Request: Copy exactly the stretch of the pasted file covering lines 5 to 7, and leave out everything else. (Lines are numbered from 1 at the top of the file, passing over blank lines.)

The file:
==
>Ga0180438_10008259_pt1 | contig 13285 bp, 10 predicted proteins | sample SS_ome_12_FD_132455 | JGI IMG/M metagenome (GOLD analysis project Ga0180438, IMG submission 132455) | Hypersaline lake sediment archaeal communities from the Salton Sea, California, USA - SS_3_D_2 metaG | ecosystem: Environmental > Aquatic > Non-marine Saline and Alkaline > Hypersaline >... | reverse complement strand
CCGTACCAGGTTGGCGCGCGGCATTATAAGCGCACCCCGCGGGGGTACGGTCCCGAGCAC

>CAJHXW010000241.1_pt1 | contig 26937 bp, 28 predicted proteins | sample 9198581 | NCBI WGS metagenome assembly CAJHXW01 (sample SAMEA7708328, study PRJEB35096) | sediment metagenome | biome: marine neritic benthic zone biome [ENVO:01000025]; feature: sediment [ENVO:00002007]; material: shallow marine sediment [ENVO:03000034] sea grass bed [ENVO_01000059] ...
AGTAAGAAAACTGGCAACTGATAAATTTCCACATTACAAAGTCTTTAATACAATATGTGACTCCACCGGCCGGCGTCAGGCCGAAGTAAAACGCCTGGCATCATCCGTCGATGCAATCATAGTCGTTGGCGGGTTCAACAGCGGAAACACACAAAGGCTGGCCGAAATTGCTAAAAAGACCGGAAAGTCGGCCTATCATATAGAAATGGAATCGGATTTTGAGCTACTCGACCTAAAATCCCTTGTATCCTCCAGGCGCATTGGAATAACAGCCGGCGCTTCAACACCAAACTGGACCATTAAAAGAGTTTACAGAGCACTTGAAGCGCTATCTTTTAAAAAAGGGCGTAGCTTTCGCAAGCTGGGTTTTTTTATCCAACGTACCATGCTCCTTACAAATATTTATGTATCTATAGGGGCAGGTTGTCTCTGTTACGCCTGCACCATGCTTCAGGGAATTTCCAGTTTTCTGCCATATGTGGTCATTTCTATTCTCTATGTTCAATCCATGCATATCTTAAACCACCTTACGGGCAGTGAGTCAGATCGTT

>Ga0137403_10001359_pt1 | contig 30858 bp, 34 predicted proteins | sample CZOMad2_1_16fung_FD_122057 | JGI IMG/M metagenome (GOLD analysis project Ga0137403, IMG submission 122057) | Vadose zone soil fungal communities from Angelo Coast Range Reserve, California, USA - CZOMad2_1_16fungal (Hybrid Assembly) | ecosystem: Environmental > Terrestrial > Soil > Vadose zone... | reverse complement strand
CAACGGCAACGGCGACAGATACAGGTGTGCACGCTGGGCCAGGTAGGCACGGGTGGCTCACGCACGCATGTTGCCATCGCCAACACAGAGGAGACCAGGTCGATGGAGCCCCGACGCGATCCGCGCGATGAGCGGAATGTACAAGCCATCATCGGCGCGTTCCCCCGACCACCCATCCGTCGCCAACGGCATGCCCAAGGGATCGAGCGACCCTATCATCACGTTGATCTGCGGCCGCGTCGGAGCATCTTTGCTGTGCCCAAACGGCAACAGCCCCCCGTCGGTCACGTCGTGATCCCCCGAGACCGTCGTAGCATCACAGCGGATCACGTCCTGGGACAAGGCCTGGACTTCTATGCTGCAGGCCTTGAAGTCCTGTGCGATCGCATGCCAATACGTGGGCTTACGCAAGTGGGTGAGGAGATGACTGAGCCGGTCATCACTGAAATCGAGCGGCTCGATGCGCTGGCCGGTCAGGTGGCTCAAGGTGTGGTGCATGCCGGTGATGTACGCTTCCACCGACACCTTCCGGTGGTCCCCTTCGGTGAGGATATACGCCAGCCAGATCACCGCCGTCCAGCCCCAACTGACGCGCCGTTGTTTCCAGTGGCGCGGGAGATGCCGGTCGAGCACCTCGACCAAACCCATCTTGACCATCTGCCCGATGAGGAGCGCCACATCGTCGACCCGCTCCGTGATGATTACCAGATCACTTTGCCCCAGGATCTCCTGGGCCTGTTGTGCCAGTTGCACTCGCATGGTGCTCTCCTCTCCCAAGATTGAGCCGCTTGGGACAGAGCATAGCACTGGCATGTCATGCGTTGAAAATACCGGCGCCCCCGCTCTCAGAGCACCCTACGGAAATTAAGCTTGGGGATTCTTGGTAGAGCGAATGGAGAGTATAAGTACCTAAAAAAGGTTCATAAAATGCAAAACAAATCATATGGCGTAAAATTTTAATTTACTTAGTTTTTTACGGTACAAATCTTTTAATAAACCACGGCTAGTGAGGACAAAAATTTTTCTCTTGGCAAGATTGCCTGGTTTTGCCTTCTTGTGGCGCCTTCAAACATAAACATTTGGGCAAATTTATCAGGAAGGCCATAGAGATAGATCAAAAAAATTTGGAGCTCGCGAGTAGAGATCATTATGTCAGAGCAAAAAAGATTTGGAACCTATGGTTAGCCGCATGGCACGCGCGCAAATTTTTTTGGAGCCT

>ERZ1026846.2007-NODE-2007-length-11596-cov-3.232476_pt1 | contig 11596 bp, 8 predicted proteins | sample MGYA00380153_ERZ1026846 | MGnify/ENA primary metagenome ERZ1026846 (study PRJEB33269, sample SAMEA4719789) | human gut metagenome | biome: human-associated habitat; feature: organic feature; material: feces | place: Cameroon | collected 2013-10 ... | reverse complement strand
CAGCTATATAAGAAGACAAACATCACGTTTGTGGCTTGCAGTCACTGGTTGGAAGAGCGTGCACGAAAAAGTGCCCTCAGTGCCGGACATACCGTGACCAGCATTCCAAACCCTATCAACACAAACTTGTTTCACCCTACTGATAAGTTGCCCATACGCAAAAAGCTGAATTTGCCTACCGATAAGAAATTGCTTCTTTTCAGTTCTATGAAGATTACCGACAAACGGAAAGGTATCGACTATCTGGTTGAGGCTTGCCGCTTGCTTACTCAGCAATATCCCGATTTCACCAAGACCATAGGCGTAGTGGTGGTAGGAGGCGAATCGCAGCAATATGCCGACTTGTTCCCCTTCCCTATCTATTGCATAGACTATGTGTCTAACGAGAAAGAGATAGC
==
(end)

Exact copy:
>Ga0137403_10001359_pt1 | contig 30858 bp, 34 predicted proteins | sample CZOMad2_1_16fung_FD_122057 | JGI IMG/M metagenome (GOLD analysis project Ga0137403, IMG submission 122057) | Vadose zone soil fungal communities from Angelo Coast Range Reserve, California, USA - CZOMad2_1_16fungal (Hybrid Assembly) | ecosystem: Environmental > Terrestrial > Soil > Vadose zone... | reverse complement strand
CAACGGCAACGGCGACAGATACAGGTGTGCACGCTGGGCCAGGTAGGCACGGGTGGCTCACGCACGCATGTTGCCATCGCCAACACAGAGGAGACCAGGTCGATGGAGCCCCGACGCGATCCGCGCGATGAGCGGAATGTACAAGCCATCATCGGCGCGTTCCCCCGACCACCCATCCGTCGCCAACGGCATGCCCAAGGGATCGAGCGACCCTATCATCACGTTGATCTGCGGCCGCGTCGGAGCATCTTTGCTGTGCCCAAACGGCAACAGCCCCCCGTCGGTCACGTCGTGATCCCCCGAGACCGTCGTAGCATCACAGCGGATCACGTCCTGGGACAAGGCCTGGACTTCTATGCTGCAGGCCTTGAAGTCCTGTGCGATCGCATGCCAATACGTGGGCTTACGCAAGTGGGTGAGGAGATGACTGAGCCGGTCATCACTGAAATCGAGCGGCTCGATGCGCTGGCCGGTCAGGTGGCTCAAGGTGTGGTGCATGCCGGTGATGTACGCTTCCACCGACACCTTCCGGTGGTCCCCTTCGGTGAGGATATACGCCAGCCAGATCACCGCCGTCCAGCCCCAACTGACGCGCCGTTGTTTCCAGTGGCGCGGGAGATGCCGGTCGAGCACCTCGACCAAACCCATCTTGACCATCTGCCCGATGAGGAGCGCCACATCGTCGACCCGCTCCGTGATGATTACCAGATCACTTTGCCCCAGGATCTCCTGGGCCTGTTGTGCCAGTTGCACTCGCATGGTGCTCTCCTCTCCCAAGATTGAGCCGCTTGGGACAGAGCATAGCACTGGCATGTCATGCGTTGAAAATACCGGCGCCCCCGCTCTCAGAGCACCCTACGGAAATTAAGCTTGGGGATTCTTGGTAGAGCGAATGGAGAGTATAAGTACCTAAAAAAGGTTCATAAAATGCAAAACAAATCATATGGCGTAAAATTTTAATTTACTTAGTTTTTTACGGTACAAATCTTTTAATAAACCACGGCTAGTGAGGACAAAAATTTTTCTCTTGGCAAGATTGCCTGGTTTTGCCTTCTTGTGGCGCCTTCAAACATAAACATTTGGGCAAATTTATCAGGAAGGCCATAGAGATAGATCAAAAAAATTTGGAGCTCGCGAGTAGAGATCATTATGTCAGAGCAAAAAAGATTTGGAACCTATGGTTAGCCGCATGGCACGCGCGCAAATTTTTTTGGAGCCT

>ERZ1026846.2007-NODE-2007-length-11596-cov-3.232476_pt1 | contig 11596 bp, 8 predicted proteins | sample MGYA00380153_ERZ1026846 | MGnify/ENA primary metagenome ERZ1026846 (study PRJEB33269, sample SAMEA4719789) | human gut metagenome | biome: human-associated habitat; feature: organic feature; material: feces | place: Cameroon | collected 2013-10 ... | reverse complement strand